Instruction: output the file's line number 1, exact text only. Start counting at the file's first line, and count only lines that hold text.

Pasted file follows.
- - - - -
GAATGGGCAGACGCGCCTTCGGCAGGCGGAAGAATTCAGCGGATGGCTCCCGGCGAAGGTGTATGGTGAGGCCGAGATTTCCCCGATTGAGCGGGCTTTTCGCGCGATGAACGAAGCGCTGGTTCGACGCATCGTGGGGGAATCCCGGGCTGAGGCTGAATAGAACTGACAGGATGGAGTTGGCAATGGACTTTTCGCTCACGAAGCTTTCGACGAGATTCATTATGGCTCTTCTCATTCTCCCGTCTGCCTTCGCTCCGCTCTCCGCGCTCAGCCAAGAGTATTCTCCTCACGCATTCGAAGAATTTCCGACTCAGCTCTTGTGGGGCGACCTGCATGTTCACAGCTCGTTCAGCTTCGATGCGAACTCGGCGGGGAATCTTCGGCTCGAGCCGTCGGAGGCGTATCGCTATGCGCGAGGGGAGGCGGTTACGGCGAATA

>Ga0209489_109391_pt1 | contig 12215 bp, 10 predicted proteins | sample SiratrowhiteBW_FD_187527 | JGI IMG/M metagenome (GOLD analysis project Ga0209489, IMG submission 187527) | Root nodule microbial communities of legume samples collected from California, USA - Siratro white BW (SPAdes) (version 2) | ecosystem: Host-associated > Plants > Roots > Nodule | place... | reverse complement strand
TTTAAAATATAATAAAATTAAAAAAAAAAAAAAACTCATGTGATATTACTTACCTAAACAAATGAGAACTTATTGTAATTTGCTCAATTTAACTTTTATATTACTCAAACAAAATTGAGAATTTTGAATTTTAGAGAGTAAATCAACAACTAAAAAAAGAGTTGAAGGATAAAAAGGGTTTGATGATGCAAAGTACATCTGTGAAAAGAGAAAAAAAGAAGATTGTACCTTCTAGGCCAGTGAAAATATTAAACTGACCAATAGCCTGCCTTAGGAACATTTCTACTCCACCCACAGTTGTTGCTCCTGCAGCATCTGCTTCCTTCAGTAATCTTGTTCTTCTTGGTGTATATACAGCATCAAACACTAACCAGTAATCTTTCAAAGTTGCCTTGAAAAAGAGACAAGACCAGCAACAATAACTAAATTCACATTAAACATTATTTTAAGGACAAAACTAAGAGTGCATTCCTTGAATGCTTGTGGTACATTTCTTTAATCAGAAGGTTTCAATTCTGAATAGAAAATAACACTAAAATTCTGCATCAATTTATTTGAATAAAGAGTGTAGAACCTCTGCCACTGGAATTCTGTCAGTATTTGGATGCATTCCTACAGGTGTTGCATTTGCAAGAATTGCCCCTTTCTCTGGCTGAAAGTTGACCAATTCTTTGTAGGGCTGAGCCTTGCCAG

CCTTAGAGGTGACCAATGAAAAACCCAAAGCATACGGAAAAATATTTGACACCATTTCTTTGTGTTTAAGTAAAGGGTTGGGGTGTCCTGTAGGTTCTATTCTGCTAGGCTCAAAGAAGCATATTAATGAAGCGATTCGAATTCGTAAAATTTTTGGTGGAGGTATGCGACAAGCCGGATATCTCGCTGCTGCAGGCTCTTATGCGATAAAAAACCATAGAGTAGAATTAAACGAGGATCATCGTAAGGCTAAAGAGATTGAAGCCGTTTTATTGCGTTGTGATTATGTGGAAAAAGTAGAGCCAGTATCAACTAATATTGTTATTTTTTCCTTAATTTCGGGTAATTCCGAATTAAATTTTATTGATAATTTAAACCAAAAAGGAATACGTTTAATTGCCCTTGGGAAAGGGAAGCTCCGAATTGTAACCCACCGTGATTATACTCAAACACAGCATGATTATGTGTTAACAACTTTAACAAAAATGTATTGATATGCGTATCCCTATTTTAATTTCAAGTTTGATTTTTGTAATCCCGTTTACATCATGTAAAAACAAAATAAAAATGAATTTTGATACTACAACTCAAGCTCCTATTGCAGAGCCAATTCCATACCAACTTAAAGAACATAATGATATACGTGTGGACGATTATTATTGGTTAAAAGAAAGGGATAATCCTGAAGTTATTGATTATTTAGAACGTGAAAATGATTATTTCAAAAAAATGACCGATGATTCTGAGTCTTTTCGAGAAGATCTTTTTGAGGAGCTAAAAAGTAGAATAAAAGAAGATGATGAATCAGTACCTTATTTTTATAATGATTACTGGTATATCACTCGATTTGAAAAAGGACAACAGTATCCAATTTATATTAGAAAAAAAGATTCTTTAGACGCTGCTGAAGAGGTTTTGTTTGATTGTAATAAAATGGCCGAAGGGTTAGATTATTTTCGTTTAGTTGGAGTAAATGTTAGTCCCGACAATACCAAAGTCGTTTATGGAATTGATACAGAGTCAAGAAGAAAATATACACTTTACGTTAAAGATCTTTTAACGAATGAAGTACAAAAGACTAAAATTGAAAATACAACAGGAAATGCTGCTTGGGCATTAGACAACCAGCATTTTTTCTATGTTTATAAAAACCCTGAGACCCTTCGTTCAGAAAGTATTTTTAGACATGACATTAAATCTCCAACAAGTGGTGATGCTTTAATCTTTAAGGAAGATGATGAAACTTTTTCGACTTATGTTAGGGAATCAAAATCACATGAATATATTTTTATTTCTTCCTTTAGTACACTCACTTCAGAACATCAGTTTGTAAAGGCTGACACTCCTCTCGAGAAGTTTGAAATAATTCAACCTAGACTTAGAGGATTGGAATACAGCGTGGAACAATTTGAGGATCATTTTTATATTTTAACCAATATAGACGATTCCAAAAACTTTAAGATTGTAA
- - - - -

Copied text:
GAATGGGCAGACGCGCCTTCGGCAGGCGGAAGAATTCAGCGGATGGCTCCCGGCGAAGGTGTATGGTGAGGCCGAGATTTCCCCGATTGAGCGGGCTTTTCGCGCGATGAACGAAGCGCTGGTTCGACGCATCGTGGGGGAATCCCGGGCTGAGGCTGAATAGAACTGACAGGATGGAGTTGGCAATGGACTTTTCGCTCACGAAGCTTTCGACGAGATTCATTATGGCTCTTCTCATTCTCCCGTCTGCCTTCGCTCCGCTCTCCGCGCTCAGCCAAGAGTATTCTCCTCACGCATTCGAAGAATTTCCGACTCAGCTCTTGTGGGGCGACCTGCATGTTCACAGCTCGTTCAGCTTCGATGCGAACTCGGCGGGGAATCTTCGGCTCGAGCCGTCGGAGGCGTATCGCTATGCGCGAGGGGAGGCGGTTACGGCGAATA